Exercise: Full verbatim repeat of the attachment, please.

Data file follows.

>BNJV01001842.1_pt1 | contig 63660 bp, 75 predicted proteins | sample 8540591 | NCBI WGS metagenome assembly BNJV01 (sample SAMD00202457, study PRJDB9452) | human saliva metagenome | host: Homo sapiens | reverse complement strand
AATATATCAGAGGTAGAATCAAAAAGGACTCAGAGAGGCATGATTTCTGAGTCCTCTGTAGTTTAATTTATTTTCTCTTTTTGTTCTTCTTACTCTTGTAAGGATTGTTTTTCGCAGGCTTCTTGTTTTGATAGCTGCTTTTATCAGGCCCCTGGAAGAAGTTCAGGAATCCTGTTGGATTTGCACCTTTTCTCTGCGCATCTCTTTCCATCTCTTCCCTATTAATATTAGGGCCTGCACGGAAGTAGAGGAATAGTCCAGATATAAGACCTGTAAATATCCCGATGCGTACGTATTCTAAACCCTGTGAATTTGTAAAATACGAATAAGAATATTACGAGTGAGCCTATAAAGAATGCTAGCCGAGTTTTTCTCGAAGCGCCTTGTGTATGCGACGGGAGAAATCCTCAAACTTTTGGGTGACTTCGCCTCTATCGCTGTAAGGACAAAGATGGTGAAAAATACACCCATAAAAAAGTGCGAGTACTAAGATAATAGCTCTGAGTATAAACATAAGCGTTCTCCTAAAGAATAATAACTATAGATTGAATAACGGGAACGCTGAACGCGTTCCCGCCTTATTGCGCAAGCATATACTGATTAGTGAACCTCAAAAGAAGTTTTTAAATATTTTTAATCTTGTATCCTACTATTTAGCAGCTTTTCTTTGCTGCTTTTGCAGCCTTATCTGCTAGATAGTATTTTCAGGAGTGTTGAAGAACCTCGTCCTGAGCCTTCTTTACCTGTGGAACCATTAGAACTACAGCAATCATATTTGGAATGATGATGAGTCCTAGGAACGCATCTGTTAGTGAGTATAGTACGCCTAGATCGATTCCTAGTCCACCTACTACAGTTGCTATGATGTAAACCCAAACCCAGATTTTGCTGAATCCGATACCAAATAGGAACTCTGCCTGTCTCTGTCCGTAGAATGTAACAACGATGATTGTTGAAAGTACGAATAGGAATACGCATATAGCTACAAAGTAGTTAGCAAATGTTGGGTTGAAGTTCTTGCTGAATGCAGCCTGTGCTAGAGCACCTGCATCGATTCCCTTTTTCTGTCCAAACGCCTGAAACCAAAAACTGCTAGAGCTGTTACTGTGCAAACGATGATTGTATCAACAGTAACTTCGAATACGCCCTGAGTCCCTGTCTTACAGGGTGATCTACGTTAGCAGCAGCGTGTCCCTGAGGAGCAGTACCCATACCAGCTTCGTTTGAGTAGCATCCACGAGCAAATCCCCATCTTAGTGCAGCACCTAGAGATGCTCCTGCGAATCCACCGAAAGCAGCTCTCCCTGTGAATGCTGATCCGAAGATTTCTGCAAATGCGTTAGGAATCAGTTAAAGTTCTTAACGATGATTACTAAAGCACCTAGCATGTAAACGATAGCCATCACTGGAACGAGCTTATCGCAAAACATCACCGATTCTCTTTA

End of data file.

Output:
>BNJV01001842.1_pt1 | contig 63660 bp, 75 predicted proteins | sample 8540591 | NCBI WGS metagenome assembly BNJV01 (sample SAMD00202457, study PRJDB9452) | human saliva metagenome | host: Homo sapiens | reverse complement strand
AATATATCAGAGGTAGAATCAAAAAGGACTCAGAGAGGCATGATTTCTGAGTCCTCTGTAGTTTAATTTATTTTCTCTTTTTGTTCTTCTTACTCTTGTAAGGATTGTTTTTCGCAGGCTTCTTGTTTTGATAGCTGCTTTTATCAGGCCCCTGGAAGAAGTTCAGGAATCCTGTTGGATTTGCACCTTTTCTCTGCGCATCTCTTTCCATCTCTTCCCTATTAATATTAGGGCCTGCACGGAAGTAGAGGAATAGTCCAGATATAAGACCTGTAAATATCCCGATGCGTACGTATTCTAAACCCTGTGAATTTGTAAAATACGAATAAGAATATTACGAGTGAGCCTATAAAGAATGCTAGCCGAGTTTTTCTCGAAGCGCCTTGTGTATGCGACGGGAGAAATCCTCAAACTTTTGGGTGACTTCGCCTCTATCGCTGTAAGGACAAAGATGGTGAAAAATACACCCATAAAAAAGTGCGAGTACTAAGATAATAGCTCTGAGTATAAACATAAGCGTTCTCCTAAAGAATAATAACTATAGATTGAATAACGGGAACGCTGAACGCGTTCCCGCCTTATTGCGCAAGCATATACTGATTAGTGAACCTCAAAAGAAGTTTTTAAATATTTTTAATCTTGTATCCTACTATTTAGCAGCTTTTCTTTGCTGCTTTTGCAGCCTTATCTGCTAGATAGTATTTTCAGGAGTGTTGAAGAACCTCGTCCTGAGCCTTCTTTACCTGTGGAACCATTAGAACTACAGCAATCATATTTGGAATGATGATGAGTCCTAGGAACGCATCTGTTAGTGAGTATAGTACGCCTAGATCGATTCCTAGTCCACCTACTACAGTTGCTATGATGTAAACCCAAACCCAGATTTTGCTGAATCCGATACCAAATAGGAACTCTGCCTGTCTCTGTCCGTAGAATGTAACAACGATGATTGTTGAAAGTACGAATAGGAATACGCATATAGCTACAAAGTAGTTAGCAAATGTTGGGTTGAAGTTCTTGCTGAATGCAGCCTGTGCTAGAGCACCTGCATCGATTCCCTTTTTCTGTCCAAACGCCTGAAACCAAAAACTGCTAGAGCTGTTACTGTGCAAACGATGATTGTATCAACAGTAACTTCGAATACGCCCTGAGTCCCTGTCTTACAGGGTGATCTACGTTAGCAGCAGCGTGTCCCTGAGGAGCAGTACCCATACCAGCTTCGTTTGAGTAGCATCCACGAGCAAATCCCCATCTTAGTGCAGCACCTAGAGATGCTCCTGCGAATCCACCGAAAGCAGCTCTCCCTGTGAATGCTGATCCGAAGATTTCTGCAAATGCGTTAGGAATCAGTTAAAGTTCTTAACGATGATTACTAAAGCACCTAGCATGTAAACGATAGCCATCACTGGAACGAGCTTATCGCAAAACATCACCGATTCTCTTTA